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Tuesday, October 18, 2016

Beer Sherp Recommends: Ft. George Overdub Session IPA

The idea of a session IPA is irresistible: all the intense flavor and aroma from a traditional IPA without all the booze (and calories, if you care about that). The problem is that they're hard to make. With a standard IPA, brewers have a very solid foundation to work with--lots of malt body and often a touch of caramel flavor--onto which they can build stories and stories (or layers) of hop bitterness, flavor, and aroma. The sweetness and body provided by the malt make it possible to nuke the beer with hops and have the whole thing work.

Session IPAs, on the other hand, are often too thin, or the hops are too bitter, or they lack the intensity you get from a proper IPA. I love the idea, and I order them anytime I see them on a taplist (in the past six months my session IPA consumption outpaces regular IPAs by perhaps four to one). Very rarely am I satisfied by the result. I thought Harpoon's Take Five, mashed in at 161 degrees for maximum body, was spectacular (it was also one of the first I had, setting unreasonable expectations). There have been others that were good, but only one that hits all the marks.

I first had Fort George's Overdub in a can at the Hollywood Theater. I forget the movie, but the beer--whoo boy, that was memorable. Last week I stopped in at the brewery when I was in Astoria, and found the draft version even more delightful. The perfume of tropical fruit, as sticky and fresh as if I were standing in a jungle, billowed from the glass. The flavors followed the aroma, and were supported by just enough bitterness to give them structure and bite--but there was a fine body to support everything (fine to the extent a 4.5% beer can manage). It was that unicorn of balance and intensity in a tiny package. I was tempted to drink 14.

This beer is apparently a seasonal (Big Guns, Fort George's regular-lineup session IPA, is nowhere near as vivid), so seek it out and purchase with alacrity.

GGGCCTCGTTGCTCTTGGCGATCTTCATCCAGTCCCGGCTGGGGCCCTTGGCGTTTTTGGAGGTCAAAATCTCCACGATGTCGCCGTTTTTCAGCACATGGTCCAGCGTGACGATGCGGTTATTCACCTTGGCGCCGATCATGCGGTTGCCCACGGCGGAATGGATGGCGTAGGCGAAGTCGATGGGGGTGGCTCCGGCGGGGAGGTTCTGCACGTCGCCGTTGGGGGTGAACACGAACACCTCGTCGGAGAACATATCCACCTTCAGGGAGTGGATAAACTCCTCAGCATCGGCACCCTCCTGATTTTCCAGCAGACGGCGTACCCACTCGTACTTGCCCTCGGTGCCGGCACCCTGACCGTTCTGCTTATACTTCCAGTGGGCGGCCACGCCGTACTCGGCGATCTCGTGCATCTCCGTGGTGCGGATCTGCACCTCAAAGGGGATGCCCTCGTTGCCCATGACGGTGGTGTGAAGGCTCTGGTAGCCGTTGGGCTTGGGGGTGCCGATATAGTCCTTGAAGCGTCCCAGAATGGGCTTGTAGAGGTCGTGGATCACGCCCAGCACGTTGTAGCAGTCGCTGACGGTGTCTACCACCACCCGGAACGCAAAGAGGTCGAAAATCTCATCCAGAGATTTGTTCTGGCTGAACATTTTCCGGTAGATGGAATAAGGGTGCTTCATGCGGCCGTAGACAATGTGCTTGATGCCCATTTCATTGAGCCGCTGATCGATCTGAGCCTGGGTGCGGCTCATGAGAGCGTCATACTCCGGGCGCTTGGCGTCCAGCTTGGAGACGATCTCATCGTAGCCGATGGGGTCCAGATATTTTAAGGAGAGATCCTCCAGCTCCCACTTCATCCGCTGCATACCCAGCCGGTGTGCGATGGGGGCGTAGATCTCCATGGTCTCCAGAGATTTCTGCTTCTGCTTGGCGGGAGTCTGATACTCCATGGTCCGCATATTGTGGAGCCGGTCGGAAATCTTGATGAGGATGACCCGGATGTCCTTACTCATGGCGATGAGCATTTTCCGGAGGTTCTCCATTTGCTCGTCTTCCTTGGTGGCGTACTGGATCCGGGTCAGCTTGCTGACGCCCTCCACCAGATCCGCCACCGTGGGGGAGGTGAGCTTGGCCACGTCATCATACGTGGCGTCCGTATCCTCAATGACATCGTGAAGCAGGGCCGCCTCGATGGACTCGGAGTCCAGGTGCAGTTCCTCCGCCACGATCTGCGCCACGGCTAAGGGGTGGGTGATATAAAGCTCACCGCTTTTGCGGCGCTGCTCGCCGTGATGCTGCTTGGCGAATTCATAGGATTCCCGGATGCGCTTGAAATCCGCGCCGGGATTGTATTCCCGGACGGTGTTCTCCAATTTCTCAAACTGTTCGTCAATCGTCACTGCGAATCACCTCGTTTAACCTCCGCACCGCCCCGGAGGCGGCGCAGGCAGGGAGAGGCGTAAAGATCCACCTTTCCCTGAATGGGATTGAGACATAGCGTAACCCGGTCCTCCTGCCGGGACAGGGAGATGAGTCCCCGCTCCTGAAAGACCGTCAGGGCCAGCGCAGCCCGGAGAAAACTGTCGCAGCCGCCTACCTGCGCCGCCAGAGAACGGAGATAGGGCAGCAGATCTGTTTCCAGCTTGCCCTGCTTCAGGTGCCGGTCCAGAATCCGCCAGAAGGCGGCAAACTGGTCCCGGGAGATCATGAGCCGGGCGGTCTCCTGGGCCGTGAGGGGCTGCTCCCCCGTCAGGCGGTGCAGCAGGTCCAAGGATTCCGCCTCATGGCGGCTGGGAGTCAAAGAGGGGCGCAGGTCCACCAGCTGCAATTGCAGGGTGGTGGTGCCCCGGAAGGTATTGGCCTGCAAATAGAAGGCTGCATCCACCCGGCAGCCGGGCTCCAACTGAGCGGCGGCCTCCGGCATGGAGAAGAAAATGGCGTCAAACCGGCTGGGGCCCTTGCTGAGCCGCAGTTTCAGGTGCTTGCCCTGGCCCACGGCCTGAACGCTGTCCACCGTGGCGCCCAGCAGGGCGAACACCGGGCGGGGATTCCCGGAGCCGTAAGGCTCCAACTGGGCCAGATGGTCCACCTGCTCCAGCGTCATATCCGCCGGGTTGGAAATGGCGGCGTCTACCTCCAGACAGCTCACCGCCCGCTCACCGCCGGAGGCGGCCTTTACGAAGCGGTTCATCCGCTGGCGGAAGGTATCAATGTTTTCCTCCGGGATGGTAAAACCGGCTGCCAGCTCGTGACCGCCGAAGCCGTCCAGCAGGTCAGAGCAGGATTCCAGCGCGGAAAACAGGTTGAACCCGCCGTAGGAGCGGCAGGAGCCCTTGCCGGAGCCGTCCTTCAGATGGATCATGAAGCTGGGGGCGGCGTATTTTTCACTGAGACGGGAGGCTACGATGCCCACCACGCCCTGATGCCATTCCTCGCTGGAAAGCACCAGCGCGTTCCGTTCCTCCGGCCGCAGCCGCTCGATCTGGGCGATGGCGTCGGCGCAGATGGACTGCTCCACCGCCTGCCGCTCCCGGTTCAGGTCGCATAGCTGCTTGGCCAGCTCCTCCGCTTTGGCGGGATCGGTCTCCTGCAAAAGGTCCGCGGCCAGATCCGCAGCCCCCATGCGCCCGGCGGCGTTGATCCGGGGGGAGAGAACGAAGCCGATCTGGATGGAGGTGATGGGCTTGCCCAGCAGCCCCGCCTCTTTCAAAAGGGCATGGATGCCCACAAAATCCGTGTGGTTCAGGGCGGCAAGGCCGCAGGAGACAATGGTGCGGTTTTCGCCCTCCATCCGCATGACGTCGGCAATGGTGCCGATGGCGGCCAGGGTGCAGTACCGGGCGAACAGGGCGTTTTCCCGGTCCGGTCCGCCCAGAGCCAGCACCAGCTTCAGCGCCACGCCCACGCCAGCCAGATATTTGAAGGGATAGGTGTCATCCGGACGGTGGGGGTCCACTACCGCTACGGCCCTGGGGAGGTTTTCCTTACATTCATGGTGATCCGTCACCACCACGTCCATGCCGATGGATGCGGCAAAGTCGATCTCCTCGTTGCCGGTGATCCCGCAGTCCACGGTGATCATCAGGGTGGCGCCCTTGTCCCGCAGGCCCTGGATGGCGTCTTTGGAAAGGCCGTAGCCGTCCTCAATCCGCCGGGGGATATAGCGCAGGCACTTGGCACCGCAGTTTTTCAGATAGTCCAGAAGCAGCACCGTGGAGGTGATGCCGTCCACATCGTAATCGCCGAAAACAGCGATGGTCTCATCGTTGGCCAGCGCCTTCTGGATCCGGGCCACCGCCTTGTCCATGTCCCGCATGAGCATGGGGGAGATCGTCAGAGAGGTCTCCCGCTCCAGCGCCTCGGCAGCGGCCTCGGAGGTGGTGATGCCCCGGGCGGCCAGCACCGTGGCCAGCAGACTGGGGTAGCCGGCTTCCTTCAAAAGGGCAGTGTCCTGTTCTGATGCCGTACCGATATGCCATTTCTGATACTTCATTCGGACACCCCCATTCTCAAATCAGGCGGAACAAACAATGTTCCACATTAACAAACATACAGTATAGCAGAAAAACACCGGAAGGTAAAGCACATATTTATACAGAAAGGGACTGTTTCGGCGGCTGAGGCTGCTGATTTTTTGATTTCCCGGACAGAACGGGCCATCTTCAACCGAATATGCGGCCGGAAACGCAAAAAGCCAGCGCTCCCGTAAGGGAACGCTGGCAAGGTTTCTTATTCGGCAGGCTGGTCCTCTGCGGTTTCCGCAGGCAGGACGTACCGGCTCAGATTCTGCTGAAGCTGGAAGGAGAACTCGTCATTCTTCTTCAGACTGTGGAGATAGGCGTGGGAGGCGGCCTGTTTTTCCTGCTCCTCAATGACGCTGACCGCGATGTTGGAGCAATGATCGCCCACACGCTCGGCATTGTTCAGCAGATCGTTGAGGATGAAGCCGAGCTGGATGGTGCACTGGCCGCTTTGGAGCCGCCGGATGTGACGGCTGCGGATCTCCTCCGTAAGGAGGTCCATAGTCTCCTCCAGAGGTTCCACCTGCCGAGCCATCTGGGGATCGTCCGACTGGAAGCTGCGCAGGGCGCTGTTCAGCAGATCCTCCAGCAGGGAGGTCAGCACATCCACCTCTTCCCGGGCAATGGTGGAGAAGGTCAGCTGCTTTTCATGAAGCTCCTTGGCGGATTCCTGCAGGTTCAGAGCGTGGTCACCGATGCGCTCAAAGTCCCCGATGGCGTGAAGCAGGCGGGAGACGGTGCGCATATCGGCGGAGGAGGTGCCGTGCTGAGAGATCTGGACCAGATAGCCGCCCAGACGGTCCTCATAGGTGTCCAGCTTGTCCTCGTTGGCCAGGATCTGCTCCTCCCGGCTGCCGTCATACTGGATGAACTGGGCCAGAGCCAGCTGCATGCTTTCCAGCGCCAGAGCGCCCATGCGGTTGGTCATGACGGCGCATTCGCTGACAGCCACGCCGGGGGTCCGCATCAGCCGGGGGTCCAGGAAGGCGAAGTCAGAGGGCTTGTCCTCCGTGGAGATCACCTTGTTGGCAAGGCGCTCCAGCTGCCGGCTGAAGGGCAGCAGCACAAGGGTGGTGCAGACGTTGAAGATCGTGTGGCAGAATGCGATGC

"Beer Sherpa Recommends" is an irregular feature. In this fallen world, when the number of beers outnumber your woeful stomach capacity by several orders of magnitude, you risk exposing yourself to substandard beer. Worse, you risk selecting substandard beer when there are tasty alternatives at hand. In this terrible jungle of overabundance, wouldn't it be nice to have a neon sign pointing to the few beers among the crowd that really stand out? A beer sherpa, if you will, to guide you to the beery mountaintop. I don't profess to drink all the beers out there, but from time to time I stumble across a winner and when I do, I'll pass it along to you.


  1. I share your quest for the perfect session. I feel that it's been much easier even just these last couple of years to find very good, if not great, sessions, that give every bit as much flavor without the booze.

    Coming from the wine world, this is interesting to me as similar things have happened in wine over the last decade -- see "Parkerization" on one hand and the "AFWE" on the other -- and I'm glad it's happening in beer, too. Especially as my own palate valleys complexity over ABV. There are so many great brewers working under 6% (or 5, or even 4!) now that we're spoiled for choice.

    And so with that, I just wanted to say that Crux's "Off Leash", in my opinion, is the one to beat. The only downside is that it's quite expensive and only comes in 22s. And is only made seasonally, so it's not really on shelves right now. But it packs more complexity into fewer percentages than any other IPA I've had. I only wish they put it in cans.

  2. It seems to me that the session IPAs improved when they started to rely more on danky hops as opposed to citrus hops.

  3. I actually think that their first version of Suicide Squeeze from two years back is/was the best Session IPA I have had. I think it's been upped into standard IPA range now. Ft. George seems to have a knack for this thing!